cyclopropane

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Related to Trimethylene: Trimethylene glycol

cyclopropane

 [si″klo-pro´pān]
a colorless, flammable gas with a characteristic odor and pungent taste that is an inhalational anesthetic; now little used because of its flammability.

cy·clo·pro·pane

(sī'klō-prō'pān),
An explosive gas of characteristic odor; in the past, widely used to produce general anesthesia.
Synonym(s): trimethylene

cyclopropane

(sī′klə-prō′pān′)
n.
A highly flammable, explosive, colorless gaseous cycloalkane, C3H6, sometimes used as an anesthetic.

cyclopropane

A powerful, non-irritating anaesthetic gas. It has the disadvantages of being explosive and of causing heart irregularity in the presence of adrenaline.
References in periodicals archive ?
Bos, "Guided bone regeneration in rat mandibular defects using resorbable poly(trimethylene carbonate) barrier membranes," Acta Biomaterialia, vol.
Talkowski developed a suitable polyester material consisting of a poly(trimethylene terephthalate) with 0.2 to 30wt% ethylene acid ionomers where acid groups are partially neutralized with magnesium, calcium, or zinc cations.
Polymerization was carried out using L-lactide (Purasorb L, Purac, Netherlands), D,L-lactide (Purasorb DL, Purac), and trimethylene carbonate (TMC, 1,3-dioxane-2one; Boehringer Ingelheim Pharma, Germany) in 70:30:0 and 50: 20: 30 monomer ratios catalyzed by Sn[(Oct).sub.2] at 130[degrees] C for 48 h in a vacuum ampoule (INPI patent requisition, protocol number 020110049277).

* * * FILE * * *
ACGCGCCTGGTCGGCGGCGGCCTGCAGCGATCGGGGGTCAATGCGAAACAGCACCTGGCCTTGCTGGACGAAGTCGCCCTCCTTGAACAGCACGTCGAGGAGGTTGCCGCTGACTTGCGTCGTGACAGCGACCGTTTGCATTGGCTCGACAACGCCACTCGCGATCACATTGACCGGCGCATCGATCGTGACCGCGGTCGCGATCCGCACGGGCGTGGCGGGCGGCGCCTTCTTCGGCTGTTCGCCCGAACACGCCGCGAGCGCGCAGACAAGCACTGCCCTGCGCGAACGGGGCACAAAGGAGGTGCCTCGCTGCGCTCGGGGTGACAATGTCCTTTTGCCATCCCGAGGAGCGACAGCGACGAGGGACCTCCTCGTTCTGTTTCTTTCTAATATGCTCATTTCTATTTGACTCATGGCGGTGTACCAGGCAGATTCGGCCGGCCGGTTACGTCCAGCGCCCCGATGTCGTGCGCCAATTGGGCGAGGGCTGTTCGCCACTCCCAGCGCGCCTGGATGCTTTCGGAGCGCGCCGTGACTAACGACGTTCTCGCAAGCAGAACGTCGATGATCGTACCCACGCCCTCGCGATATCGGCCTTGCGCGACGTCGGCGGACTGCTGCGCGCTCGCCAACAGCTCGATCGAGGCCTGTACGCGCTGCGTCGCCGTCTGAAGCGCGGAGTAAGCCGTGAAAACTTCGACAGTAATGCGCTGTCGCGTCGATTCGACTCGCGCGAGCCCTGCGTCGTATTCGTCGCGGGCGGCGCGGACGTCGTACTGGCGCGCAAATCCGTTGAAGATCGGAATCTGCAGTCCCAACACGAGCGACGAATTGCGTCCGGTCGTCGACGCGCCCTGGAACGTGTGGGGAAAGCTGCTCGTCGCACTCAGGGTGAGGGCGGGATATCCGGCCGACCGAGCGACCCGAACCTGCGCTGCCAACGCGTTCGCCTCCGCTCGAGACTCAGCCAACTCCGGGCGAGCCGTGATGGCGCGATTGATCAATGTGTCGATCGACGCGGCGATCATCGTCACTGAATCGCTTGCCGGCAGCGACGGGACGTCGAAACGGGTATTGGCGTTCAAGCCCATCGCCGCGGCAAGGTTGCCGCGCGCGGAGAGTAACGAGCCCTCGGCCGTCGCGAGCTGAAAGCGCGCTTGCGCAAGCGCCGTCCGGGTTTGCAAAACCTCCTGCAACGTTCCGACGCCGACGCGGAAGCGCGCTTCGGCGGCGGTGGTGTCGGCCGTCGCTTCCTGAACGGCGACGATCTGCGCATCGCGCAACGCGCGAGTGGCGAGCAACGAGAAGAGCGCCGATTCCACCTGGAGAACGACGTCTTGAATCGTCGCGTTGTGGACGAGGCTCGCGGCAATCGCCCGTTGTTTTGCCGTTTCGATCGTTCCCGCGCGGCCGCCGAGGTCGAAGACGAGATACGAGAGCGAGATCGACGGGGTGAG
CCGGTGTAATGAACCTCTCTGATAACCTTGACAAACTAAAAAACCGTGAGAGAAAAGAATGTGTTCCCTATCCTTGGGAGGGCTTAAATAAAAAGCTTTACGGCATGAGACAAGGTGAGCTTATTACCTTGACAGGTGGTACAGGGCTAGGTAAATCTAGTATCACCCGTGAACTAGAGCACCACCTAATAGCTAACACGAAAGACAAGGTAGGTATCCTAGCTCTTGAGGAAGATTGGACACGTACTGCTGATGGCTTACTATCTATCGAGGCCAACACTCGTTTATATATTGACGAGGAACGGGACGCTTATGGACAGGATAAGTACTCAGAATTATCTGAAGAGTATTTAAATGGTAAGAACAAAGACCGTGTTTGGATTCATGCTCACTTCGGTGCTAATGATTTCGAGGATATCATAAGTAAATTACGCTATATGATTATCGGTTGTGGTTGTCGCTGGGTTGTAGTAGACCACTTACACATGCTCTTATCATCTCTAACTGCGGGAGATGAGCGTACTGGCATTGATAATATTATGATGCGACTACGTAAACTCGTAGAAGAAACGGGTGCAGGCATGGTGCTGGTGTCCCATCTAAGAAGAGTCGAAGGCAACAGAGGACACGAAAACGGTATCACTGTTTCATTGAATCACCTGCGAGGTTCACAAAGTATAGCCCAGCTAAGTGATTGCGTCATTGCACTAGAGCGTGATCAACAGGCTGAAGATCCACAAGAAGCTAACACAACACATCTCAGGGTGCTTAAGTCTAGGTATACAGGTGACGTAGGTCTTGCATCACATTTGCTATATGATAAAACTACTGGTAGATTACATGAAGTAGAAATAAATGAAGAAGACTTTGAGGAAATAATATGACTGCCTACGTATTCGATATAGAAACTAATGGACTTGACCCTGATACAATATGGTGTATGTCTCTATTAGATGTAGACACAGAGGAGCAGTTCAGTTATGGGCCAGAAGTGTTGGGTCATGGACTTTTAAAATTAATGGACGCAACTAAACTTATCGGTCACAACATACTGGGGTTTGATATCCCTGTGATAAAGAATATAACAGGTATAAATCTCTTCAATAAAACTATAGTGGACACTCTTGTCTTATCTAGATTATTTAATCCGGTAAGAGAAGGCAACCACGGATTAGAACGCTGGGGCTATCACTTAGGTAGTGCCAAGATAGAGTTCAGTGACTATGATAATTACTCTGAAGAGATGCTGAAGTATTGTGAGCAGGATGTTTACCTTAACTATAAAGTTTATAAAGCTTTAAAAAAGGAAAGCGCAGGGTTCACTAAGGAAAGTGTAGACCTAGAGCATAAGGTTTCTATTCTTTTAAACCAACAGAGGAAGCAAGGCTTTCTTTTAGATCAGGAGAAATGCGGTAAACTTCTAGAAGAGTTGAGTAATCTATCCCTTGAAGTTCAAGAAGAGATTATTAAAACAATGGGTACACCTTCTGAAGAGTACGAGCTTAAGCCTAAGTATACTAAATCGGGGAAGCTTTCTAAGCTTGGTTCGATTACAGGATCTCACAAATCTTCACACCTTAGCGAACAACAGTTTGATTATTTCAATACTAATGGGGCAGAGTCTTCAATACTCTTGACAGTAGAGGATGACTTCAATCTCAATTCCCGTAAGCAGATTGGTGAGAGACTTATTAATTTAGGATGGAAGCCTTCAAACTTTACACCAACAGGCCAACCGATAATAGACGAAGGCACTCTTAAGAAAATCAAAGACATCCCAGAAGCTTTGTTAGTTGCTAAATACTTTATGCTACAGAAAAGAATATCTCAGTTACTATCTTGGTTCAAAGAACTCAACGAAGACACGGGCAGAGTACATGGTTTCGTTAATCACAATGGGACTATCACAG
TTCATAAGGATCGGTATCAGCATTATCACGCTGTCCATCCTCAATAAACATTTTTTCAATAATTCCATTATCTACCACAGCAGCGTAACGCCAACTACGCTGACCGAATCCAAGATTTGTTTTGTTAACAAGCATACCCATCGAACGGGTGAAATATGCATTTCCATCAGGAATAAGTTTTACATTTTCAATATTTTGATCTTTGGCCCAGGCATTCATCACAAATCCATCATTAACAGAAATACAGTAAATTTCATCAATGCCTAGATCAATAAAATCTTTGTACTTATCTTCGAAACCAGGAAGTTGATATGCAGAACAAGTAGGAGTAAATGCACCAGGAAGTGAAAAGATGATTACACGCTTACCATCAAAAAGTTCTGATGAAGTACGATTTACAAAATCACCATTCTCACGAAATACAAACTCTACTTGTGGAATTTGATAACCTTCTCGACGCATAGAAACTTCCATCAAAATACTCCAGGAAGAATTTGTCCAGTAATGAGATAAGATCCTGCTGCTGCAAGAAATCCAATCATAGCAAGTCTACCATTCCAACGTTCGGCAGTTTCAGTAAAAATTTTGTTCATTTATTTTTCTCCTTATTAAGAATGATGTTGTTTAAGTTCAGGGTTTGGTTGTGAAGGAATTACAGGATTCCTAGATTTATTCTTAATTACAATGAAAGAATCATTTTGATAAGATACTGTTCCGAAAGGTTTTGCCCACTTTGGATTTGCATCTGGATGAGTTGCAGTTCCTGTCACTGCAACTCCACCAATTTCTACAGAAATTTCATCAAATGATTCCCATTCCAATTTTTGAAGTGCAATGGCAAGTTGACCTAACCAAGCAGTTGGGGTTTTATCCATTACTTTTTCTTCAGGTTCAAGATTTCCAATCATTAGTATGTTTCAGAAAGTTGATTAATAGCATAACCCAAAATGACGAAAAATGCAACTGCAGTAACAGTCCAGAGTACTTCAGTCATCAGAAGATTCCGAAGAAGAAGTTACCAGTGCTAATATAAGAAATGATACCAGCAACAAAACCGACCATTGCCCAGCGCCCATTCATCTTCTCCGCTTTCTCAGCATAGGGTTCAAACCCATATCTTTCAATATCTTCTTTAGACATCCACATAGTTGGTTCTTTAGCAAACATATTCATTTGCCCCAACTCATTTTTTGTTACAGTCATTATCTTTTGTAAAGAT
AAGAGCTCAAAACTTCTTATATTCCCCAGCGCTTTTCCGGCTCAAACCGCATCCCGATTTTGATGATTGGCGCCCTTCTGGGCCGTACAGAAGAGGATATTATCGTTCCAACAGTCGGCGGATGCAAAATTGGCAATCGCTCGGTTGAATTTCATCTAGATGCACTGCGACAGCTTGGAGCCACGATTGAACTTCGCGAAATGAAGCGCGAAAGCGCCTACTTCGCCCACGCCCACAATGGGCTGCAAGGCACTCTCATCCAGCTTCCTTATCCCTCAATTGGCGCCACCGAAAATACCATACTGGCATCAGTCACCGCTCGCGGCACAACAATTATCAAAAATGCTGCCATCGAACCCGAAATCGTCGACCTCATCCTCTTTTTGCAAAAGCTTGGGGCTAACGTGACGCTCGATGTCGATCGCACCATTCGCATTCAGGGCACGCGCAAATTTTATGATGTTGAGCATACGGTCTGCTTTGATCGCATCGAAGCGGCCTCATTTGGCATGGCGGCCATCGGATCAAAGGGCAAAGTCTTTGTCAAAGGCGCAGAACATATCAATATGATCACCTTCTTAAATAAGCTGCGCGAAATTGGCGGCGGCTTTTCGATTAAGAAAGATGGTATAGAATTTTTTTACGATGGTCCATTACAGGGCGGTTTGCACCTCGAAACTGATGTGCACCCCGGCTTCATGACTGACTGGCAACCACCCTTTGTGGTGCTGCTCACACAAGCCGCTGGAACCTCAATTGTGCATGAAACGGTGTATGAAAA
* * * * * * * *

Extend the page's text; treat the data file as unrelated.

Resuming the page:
In our study, we used two, interlocked 3-0 V-Loc self-retaining sutures to recreate the same 12-inch collective suture described by Van Velthoven.[[sup.1]] The V-Loc barbed wound closure device, first approved by the FDA in March 2009, is a unidirectional, self-anchoring barbed suture composed of an absorbable copolymer of trimethylene carbonate and glycolic acid.
Poly(trimethylene terephthalate) (PTT) was first synthesized and patented in 1941 (Whinfield and Dickson 1941), but it was not produced commercially because of the expense of one of the precursors, 1, 3-propanediol (PDO; Chuah et al.1995A).
Commercially available grades of polyamide 6 (PA6) and partially bio-based poly(trimethylene terephthalate) (PTT) were used for processing.
Hoffmann, "Trimethylene and the addition of methylene to ethylene," Journal of the American Chemical Society, vol.
Choudhary, Electromagnetic Interference Shielding Behavior of poly(trimethylene terephthalate)/Multi-Walled Carbon Nanotube Composites, Compos.
3:00 Thermal and Crystallization Behavior of Poly(Lactic Acid) and Poly(Trimethylene Terephthalate) Blend Fibers 1592097 | Sirada Padee, Rajamangala University of Technology Thanyaburi
The potential advantages of non-collapsible oak fibers may become more widely recognized especially for entanglement with long synthetic fibers such as trimethylene terephthalate (PTT) or more readily biodegradable entities exemplified by ethylene-carbon monoxide copolymers or the green polylactic acid.
With the breakthrough of the synthesis of 1,3-propanediol (PDO) monomer from bio-based resources, poly(trimethylene terephthalate) (PTT) became a commercial reality in recent years [1-3].
Hyun et al., "Precise preparation of four-arm- poly(ethylene glycol)-block-poly(trimethylene carbonate) star block copolymers via activated monomer mechanism and examination of their solution properties," Polymer Journal, vol.